In Lions for Lambs, Robert Redford, playing Professor Stephen Malley, looks at his student Todd Hayes and says, “Rome is burning.” And by Rome, of course, he meant the United States.

Sadly, with the United States struggling to solve its own issues, the rest of the world gets burned too. Afghanistan’s post-war rehabilitation efforts fall into this very category. Recent decisions by global leaders highlight many of the inadequacies in foreign aid, which, inevitably, position Afghanistan for economic failure.

We – and I’m specifically talking about people from the United States – need to change our course in the global economy. Our solutions are failing us from Waziristan to Mexico City to Vientiane. No more dramatically is the legacy of tired approaches more acute than in the least developed countries in Africa, South Asia, and Latin America.

Not because those countries are failing to grow — rather, because they are growing in spite of our tireless efforts to (perhaps unknowingly) undermine their development. Growth in these countries is tied to market activity as capital has moved toward the Global South, particularly from China. In Afghanistan, China and India have made huge investments in securing natural resources for themselves while simultaneously helping to develop Afghanistan by contributing to the construction of railroads, power plants and other critical infrastructure.

They’ve found alternative ways to develop through the markets. Why can’t we?

What if our engagement created opportunity, while also matching the Millennial desire to have meaning in our lives? It’s possible, but it will take some hard work.

Creating change requires that we understand our role in society. Americans need to be honest and ask ourselves, what is our contribution to the status quo? That becomes our baseline for action. First, we must confront our privilege and ourselves; then we must understand that feel-good actions have little to do with our impact in the world.

Our privilege results from centuries of inequality. In the past, when interactions with the world’s economically disadvantaged were relatively infrequent, our model served us well. But our increasingly connected world forces us to encounter the glaring differences between the world’s haves and the have-nots daily. Traditionally, we deal with these differences by ignoring them or creating aid models that do little more than quiet our own consciences.  In Afghanistan, we offered $16 billion in aid while expecting corruption to decrease. The reality, of course, will be the opposite.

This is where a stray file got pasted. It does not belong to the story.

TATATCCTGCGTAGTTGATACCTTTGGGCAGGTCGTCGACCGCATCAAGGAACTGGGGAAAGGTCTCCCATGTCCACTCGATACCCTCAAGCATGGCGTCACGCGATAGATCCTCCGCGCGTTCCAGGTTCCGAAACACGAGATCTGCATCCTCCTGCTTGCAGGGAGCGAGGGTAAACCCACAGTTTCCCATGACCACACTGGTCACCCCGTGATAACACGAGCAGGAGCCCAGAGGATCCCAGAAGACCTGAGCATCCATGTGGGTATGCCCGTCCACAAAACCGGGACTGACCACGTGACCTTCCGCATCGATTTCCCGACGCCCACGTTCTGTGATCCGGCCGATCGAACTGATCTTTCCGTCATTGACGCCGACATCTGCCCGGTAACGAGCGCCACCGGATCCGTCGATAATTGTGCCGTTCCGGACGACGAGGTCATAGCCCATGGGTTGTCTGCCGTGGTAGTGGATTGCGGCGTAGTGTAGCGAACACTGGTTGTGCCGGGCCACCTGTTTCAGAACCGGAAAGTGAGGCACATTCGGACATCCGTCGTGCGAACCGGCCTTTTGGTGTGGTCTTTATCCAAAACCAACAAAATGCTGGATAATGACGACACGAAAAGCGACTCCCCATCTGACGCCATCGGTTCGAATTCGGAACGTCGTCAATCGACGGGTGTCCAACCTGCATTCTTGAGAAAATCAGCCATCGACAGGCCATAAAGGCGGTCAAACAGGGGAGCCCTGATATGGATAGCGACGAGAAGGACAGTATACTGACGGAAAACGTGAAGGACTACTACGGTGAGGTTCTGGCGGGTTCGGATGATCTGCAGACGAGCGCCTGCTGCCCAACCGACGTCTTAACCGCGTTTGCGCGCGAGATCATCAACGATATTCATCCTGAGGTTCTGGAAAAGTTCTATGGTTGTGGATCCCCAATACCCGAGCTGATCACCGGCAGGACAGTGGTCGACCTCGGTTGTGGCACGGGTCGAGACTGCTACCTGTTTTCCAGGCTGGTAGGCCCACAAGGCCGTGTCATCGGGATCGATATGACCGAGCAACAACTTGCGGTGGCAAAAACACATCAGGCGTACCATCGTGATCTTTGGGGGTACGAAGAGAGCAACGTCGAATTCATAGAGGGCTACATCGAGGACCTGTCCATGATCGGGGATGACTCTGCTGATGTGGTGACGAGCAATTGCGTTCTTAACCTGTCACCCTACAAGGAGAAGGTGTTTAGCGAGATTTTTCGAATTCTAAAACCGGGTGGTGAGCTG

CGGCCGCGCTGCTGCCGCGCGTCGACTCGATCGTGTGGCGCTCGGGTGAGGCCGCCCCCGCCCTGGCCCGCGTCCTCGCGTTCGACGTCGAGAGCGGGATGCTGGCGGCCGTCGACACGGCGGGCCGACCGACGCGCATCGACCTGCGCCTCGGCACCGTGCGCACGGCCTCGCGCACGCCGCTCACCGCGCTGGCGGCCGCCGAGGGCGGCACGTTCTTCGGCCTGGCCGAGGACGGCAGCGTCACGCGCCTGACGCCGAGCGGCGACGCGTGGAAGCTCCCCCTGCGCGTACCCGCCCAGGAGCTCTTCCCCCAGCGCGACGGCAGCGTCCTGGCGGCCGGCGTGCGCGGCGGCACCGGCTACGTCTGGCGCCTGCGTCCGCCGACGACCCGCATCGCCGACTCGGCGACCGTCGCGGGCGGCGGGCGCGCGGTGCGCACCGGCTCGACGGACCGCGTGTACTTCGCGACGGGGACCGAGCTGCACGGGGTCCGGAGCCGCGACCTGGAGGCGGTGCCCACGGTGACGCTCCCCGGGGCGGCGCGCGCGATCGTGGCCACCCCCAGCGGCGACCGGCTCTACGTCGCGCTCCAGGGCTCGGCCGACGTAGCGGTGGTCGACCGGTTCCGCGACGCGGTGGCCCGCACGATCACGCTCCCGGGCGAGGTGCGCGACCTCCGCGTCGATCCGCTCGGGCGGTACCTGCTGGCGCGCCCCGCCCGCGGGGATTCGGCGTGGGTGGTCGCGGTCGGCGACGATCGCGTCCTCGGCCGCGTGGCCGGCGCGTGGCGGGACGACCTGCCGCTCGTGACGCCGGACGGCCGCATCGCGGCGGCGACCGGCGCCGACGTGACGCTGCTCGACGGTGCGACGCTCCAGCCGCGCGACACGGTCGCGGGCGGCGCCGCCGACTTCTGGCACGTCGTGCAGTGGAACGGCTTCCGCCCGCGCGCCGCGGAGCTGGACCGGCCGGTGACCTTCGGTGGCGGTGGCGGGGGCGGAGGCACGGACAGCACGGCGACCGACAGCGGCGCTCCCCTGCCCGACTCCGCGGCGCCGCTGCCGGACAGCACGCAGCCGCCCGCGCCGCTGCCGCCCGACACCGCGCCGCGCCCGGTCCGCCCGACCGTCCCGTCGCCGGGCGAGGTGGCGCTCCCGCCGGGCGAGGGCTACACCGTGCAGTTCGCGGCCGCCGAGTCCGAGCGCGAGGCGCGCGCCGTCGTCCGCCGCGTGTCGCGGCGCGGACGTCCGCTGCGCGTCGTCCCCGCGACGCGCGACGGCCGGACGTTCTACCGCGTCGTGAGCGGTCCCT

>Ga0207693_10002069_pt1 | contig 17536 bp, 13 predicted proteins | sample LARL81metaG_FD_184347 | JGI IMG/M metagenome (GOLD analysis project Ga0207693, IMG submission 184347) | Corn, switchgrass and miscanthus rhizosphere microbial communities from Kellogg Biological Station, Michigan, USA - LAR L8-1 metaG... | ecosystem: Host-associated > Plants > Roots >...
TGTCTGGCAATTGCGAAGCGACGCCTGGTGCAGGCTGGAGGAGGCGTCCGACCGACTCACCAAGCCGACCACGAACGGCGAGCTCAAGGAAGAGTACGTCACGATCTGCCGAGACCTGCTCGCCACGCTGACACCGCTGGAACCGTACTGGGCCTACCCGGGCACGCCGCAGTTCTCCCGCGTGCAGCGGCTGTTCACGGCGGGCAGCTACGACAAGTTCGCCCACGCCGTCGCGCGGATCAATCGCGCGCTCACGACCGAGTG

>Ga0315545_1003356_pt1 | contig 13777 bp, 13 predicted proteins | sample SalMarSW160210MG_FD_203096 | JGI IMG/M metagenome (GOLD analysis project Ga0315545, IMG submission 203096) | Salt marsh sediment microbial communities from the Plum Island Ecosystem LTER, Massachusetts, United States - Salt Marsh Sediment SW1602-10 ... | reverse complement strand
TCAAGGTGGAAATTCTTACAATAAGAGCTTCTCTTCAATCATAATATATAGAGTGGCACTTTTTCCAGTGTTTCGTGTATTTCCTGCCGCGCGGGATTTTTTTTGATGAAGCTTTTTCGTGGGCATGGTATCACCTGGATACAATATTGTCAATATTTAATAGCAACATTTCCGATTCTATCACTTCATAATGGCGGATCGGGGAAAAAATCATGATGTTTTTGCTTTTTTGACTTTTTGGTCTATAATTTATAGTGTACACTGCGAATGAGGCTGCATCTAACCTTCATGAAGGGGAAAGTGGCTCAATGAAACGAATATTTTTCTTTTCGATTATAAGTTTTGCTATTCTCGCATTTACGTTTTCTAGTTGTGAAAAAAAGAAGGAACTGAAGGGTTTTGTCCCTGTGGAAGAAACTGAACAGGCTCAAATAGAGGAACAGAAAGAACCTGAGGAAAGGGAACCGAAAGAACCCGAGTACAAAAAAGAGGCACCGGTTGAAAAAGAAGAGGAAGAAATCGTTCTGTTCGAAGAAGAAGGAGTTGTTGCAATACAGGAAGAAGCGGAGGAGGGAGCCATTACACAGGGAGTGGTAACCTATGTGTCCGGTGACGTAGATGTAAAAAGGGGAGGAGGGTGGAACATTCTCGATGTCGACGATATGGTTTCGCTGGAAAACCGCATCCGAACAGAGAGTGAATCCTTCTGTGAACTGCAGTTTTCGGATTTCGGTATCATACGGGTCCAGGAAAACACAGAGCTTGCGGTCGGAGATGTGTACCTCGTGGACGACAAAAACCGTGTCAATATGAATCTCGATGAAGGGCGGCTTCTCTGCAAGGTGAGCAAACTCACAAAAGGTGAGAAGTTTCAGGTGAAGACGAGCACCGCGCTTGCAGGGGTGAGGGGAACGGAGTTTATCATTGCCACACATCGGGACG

Not only are we unequipped to deal with big problems using this paradigm, we have yet to find the words to talk about these issues. Our whole conversation is guilt-ridden, invoking terms like “burden” and “sacrifice.” Our privilege should not come as a burden, but rather an opportunity to ensure that no one is disadvantaged by our advantage. We have to use what we’ve got or have been given wisely, instead of wielding it like an uncontrollable weapon. To correct this situation we have to reevaluate how we engage the populations that we seek to help, and work with them to create the tools to be successful.

Here are some social enterprises emerging around the world right now:

We need to shift to a more collaborative effort—where we work with people.

We have to design the world we want to see, but the United States cannot do this alone. That means we need to flip the current model on its head and create new development techniques that work with people.  People are different everywhere, but more importantly people are people everywhere. We’re destined to continue the status quo unless we take the time to put together serious solutions rather than throw yet more money at the problem.

Newton Davis contributed to this article.

Image Credit: Paul J. Richards/Getty Images

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